Did you know that there are seven words in our tradition for a gift?

They are ‘Bracha’, which means blessing, ‘Matana’, present, ‘Shai’, which is a gift.

‘Nedava’, a contribution, ‘Doron’, a presentation, and ‘Mincha’ which is a heartfelt present to somebody in a time of distress.

But the seventh term is the name of this week’s portion, ‘Terumah’.

Terumah is when I am approached with a request, “please will you contribute towards a cause of great significance” and I respond with deep generosity.

The root of Terumah is ‘ram’, which means to be on high.

Terumah therefore elevates a person.

It elevates the recipient, because we give it in an empathetic way, never to embarrass, often in secret and it most definitely elevates the giver.

It enhances our lives, to be of a giving nature.

The Torah has within it quite a number of palindromes. The longest single word palindrome is ‘Venatnu’, in the book of Shemot. ‘And they shall give’, ‘vav, nun, taf, nun, vav’.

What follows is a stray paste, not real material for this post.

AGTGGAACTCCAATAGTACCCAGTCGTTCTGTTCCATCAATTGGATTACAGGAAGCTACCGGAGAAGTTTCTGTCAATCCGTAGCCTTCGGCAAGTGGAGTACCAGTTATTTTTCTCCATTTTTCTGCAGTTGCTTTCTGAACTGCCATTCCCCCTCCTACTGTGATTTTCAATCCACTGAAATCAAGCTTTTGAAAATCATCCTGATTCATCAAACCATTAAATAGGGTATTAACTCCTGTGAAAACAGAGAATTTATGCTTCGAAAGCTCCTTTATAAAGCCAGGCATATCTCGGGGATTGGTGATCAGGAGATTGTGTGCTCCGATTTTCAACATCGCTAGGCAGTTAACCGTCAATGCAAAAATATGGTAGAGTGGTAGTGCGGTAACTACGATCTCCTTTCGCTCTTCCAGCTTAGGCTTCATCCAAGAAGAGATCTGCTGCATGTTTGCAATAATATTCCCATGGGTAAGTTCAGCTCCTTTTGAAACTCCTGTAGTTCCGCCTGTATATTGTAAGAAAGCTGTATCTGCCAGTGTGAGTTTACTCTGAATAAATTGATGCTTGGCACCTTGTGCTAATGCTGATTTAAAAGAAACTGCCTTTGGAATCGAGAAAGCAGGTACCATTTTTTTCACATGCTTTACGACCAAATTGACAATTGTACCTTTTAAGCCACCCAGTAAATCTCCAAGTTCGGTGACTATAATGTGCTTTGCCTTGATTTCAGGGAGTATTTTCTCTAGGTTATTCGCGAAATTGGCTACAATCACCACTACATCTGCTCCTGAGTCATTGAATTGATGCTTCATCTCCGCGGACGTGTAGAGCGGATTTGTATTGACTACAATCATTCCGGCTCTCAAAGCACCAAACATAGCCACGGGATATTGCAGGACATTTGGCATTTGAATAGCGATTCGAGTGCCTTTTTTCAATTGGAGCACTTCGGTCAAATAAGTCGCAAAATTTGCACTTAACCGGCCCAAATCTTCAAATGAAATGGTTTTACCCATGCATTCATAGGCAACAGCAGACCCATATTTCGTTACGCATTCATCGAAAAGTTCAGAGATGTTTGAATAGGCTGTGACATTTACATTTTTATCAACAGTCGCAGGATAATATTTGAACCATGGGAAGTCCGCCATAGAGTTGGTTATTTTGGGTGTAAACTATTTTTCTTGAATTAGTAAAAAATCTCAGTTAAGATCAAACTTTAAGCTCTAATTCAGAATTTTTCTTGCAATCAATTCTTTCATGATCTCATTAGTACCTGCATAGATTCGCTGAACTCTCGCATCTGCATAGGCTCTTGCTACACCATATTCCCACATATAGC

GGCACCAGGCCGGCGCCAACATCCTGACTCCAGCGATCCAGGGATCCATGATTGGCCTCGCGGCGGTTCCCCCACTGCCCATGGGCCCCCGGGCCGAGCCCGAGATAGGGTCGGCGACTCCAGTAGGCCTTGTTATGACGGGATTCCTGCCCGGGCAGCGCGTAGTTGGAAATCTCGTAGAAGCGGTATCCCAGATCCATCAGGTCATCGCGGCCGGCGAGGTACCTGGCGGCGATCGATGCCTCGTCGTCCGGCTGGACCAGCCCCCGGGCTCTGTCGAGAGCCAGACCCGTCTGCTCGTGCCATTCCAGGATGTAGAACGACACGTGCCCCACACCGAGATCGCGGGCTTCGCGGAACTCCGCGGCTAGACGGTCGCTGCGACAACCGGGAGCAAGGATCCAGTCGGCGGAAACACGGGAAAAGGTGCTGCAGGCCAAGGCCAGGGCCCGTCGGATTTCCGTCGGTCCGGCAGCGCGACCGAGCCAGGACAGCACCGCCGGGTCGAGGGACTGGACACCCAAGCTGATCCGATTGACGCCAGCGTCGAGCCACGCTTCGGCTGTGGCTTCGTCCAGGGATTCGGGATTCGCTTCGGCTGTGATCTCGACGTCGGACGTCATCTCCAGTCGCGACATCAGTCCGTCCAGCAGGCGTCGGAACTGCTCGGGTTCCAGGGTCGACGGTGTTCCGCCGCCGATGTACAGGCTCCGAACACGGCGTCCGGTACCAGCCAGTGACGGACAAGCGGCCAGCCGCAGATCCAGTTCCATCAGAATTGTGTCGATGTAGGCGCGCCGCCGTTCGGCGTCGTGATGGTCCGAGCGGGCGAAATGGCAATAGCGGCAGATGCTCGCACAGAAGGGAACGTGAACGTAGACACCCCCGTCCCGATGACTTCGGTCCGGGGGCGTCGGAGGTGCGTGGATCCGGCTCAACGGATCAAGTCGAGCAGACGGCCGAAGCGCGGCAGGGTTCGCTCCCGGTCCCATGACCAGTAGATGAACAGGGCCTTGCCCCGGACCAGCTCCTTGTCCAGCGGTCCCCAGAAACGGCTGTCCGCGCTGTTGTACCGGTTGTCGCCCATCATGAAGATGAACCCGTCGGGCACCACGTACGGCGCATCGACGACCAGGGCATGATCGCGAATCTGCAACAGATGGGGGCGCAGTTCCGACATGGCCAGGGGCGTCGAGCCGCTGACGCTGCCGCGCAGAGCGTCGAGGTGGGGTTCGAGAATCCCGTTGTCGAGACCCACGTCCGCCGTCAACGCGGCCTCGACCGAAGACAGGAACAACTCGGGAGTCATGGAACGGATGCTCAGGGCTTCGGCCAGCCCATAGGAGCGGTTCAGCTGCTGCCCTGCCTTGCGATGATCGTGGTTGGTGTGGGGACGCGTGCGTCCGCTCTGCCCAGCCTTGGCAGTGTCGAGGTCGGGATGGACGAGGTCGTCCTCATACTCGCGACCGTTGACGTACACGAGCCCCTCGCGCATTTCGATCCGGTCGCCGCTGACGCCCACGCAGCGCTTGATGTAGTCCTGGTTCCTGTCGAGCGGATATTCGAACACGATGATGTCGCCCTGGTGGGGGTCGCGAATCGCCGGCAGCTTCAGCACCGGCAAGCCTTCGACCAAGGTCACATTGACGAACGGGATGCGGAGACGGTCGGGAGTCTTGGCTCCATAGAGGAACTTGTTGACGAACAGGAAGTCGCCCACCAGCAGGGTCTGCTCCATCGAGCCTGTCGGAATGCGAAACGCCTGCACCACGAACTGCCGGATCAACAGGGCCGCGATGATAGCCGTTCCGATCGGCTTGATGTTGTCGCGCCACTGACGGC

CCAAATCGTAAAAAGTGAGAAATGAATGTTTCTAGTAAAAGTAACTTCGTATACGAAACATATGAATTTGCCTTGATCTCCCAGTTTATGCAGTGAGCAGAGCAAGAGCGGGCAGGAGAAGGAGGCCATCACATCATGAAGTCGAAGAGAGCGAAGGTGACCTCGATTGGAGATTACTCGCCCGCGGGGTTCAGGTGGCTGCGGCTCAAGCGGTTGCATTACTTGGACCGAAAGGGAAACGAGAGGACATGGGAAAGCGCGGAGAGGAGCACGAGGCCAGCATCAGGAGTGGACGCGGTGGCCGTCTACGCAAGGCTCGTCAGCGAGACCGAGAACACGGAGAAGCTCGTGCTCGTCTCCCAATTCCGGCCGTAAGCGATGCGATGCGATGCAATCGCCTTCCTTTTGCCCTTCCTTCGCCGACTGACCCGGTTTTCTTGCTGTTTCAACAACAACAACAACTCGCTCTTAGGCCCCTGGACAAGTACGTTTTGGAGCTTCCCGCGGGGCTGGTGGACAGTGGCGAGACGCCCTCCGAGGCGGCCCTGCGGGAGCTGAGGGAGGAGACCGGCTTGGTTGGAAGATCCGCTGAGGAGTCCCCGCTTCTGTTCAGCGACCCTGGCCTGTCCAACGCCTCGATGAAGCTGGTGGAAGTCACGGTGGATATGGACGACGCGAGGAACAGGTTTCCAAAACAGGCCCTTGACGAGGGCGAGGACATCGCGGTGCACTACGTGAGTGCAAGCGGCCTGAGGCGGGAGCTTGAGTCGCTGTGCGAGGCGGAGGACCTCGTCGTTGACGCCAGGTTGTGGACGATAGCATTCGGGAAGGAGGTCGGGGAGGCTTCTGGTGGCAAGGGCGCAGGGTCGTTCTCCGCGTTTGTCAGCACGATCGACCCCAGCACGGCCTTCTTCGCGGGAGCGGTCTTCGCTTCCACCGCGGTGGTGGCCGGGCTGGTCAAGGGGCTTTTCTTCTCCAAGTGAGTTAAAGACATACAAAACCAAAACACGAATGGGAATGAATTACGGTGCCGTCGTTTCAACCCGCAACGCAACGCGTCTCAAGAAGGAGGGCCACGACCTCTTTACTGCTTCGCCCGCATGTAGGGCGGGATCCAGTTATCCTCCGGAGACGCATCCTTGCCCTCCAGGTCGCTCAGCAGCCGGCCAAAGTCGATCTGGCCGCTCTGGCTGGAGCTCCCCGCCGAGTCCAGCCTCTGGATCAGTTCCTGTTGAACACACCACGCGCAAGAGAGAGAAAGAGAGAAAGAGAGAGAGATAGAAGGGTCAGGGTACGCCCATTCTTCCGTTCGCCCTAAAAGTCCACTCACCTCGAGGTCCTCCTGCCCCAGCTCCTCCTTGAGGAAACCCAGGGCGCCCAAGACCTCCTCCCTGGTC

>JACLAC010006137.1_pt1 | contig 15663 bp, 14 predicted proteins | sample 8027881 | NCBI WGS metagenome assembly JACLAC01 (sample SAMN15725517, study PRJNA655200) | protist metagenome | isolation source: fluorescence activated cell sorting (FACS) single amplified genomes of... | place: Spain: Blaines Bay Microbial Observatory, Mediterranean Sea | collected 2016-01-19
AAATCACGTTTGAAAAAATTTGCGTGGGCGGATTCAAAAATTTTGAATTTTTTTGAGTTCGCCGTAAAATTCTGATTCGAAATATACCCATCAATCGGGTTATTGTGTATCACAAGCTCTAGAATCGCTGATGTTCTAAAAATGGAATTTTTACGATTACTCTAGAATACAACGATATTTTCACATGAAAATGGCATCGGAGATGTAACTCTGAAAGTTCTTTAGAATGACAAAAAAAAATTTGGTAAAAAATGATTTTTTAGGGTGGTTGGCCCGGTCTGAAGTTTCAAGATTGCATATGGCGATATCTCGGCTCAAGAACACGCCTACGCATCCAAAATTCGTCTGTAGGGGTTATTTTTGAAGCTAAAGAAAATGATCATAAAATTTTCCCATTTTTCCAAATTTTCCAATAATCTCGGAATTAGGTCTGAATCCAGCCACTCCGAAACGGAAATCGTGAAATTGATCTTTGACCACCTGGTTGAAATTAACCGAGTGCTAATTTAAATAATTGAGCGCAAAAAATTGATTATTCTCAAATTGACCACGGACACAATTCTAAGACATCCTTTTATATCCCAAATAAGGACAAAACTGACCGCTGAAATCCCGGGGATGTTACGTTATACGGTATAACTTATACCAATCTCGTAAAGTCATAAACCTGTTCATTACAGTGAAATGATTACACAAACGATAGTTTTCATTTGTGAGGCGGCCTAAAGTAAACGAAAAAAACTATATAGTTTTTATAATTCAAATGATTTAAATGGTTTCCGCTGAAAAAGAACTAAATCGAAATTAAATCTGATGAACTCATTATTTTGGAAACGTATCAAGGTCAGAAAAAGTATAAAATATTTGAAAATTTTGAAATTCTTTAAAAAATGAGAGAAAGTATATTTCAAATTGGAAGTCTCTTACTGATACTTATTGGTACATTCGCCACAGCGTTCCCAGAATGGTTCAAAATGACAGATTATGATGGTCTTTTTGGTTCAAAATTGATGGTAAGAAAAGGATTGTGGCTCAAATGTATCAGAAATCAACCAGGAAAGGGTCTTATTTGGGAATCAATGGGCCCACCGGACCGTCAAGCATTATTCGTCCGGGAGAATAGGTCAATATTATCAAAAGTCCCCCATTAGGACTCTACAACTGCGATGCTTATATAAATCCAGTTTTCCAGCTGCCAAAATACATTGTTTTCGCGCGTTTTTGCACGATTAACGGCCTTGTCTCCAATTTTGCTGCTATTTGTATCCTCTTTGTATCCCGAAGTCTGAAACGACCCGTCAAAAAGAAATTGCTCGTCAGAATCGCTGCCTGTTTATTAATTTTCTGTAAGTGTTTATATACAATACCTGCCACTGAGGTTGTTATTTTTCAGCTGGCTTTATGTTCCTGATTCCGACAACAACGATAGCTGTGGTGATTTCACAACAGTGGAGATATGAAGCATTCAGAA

It is the same forwards and backwards because when you give, you receive in turn.

The greatest way in which one can receive satisfaction and fulfilment in life, is through giving of oneself to others.

And the longest two-word palindrome is in the book of Bereishit: ‘vayavei leaviv’.

When Eisav brought a portion of food to his father Yitzchak, ‘vayavei leaviv’, he gave it to his father, again it’s a palindrome.

The greatest palindromes are rooted in giving and that is the message of the term ‘Terumah’.

When we give, it elevates us, we receive satisfaction, and it certainly makes this world into a much better place.

Shabbat Shalom.